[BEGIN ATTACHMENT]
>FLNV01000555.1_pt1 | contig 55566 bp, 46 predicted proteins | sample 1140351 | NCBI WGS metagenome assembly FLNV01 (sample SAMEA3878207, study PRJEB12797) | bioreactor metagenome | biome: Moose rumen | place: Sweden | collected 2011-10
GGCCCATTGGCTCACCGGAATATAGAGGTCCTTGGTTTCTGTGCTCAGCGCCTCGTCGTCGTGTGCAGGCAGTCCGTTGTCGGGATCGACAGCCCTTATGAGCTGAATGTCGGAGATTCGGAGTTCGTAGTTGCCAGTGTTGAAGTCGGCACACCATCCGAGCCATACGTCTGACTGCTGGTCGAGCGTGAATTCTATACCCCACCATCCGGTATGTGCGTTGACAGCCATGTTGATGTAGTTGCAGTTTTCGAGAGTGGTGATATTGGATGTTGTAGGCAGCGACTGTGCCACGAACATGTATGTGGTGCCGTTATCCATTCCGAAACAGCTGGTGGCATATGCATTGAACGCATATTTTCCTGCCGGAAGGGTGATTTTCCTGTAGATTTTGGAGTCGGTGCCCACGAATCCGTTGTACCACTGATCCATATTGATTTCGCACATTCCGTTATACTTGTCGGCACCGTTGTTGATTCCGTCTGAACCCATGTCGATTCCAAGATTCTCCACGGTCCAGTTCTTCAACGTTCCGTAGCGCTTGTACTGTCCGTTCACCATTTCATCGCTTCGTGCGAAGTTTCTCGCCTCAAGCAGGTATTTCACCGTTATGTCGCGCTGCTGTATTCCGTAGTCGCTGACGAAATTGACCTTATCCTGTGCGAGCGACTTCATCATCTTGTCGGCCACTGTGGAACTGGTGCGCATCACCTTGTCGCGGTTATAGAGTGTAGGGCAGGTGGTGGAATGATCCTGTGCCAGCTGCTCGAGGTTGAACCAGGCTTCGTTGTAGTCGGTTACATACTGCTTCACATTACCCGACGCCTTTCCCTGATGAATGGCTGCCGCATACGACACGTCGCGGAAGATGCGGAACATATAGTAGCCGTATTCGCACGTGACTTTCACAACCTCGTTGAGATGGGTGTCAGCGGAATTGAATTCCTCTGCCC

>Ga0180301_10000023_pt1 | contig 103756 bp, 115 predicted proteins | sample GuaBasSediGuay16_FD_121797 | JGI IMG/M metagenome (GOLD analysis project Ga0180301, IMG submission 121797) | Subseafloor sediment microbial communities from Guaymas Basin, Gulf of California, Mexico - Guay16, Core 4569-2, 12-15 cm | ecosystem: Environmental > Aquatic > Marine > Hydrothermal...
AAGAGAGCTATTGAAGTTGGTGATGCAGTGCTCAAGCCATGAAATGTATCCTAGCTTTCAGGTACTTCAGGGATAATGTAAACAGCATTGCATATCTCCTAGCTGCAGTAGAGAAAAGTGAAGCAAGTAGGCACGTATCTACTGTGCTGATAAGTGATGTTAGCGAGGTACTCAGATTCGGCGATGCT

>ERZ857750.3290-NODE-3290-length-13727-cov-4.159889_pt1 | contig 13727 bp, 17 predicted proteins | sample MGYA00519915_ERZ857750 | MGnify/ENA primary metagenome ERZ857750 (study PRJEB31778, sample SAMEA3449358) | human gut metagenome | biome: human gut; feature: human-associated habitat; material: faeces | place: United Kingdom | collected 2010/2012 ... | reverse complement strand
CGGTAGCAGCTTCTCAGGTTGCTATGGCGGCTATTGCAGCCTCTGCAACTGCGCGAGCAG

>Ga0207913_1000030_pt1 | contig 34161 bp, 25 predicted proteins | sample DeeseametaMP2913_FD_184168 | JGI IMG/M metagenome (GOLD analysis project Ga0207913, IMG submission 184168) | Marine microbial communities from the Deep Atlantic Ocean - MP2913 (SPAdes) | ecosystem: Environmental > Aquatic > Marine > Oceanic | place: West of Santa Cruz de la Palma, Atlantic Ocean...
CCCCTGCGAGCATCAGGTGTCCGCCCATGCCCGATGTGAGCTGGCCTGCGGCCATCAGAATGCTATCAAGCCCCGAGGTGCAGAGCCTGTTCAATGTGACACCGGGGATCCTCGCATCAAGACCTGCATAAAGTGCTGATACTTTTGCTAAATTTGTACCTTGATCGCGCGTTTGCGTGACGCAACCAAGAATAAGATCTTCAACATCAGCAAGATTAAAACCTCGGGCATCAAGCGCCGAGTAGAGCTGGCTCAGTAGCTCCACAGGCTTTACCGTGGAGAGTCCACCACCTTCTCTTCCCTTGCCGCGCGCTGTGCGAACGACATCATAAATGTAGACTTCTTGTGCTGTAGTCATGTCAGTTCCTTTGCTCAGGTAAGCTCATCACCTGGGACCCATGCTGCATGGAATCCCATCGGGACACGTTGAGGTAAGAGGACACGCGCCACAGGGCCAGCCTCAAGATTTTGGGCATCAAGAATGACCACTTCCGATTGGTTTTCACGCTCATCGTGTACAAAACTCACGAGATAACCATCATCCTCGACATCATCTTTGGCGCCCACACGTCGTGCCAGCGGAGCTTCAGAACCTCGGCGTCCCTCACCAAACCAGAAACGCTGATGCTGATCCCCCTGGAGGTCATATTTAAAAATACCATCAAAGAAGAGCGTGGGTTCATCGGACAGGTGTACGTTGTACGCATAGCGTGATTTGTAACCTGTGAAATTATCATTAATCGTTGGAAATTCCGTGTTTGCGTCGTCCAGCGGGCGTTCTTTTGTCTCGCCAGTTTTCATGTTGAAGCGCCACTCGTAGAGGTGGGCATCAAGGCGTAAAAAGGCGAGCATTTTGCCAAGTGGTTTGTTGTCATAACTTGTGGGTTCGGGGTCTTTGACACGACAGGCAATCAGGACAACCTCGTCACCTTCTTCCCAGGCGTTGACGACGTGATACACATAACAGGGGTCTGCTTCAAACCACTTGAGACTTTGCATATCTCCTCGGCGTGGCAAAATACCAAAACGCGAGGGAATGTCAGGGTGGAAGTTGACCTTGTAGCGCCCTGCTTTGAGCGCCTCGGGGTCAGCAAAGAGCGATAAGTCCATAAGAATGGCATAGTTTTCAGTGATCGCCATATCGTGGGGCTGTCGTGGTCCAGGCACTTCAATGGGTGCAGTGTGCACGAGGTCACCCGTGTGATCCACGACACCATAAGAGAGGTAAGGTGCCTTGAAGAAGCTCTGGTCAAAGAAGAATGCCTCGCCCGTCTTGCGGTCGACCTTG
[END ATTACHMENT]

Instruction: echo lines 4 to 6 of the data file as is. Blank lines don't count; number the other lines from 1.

AAGAGAGCTATTGAAGTTGGTGATGCAGTGCTCAAGCCATGAAATGTATCCTAGCTTTCAGGTACTTCAGGGATAATGTAAACAGCATTGCATATCTCCTAGCTGCAGTAGAGAAAAGTGAAGCAAGTAGGCACGTATCTACTGTGCTGATAAGTGATGTTAGCGAGGTACTCAGATTCGGCGATGCT

>ERZ857750.3290-NODE-3290-length-13727-cov-4.159889_pt1 | contig 13727 bp, 17 predicted proteins | sample MGYA00519915_ERZ857750 | MGnify/ENA primary metagenome ERZ857750 (study PRJEB31778, sample SAMEA3449358) | human gut metagenome | biome: human gut; feature: human-associated habitat; material: faeces | place: United Kingdom | collected 2010/2012 ... | reverse complement strand
CGGTAGCAGCTTCTCAGGTTGCTATGGCGGCTATTGCAGCCTCTGCAACTGCGCGAGCAG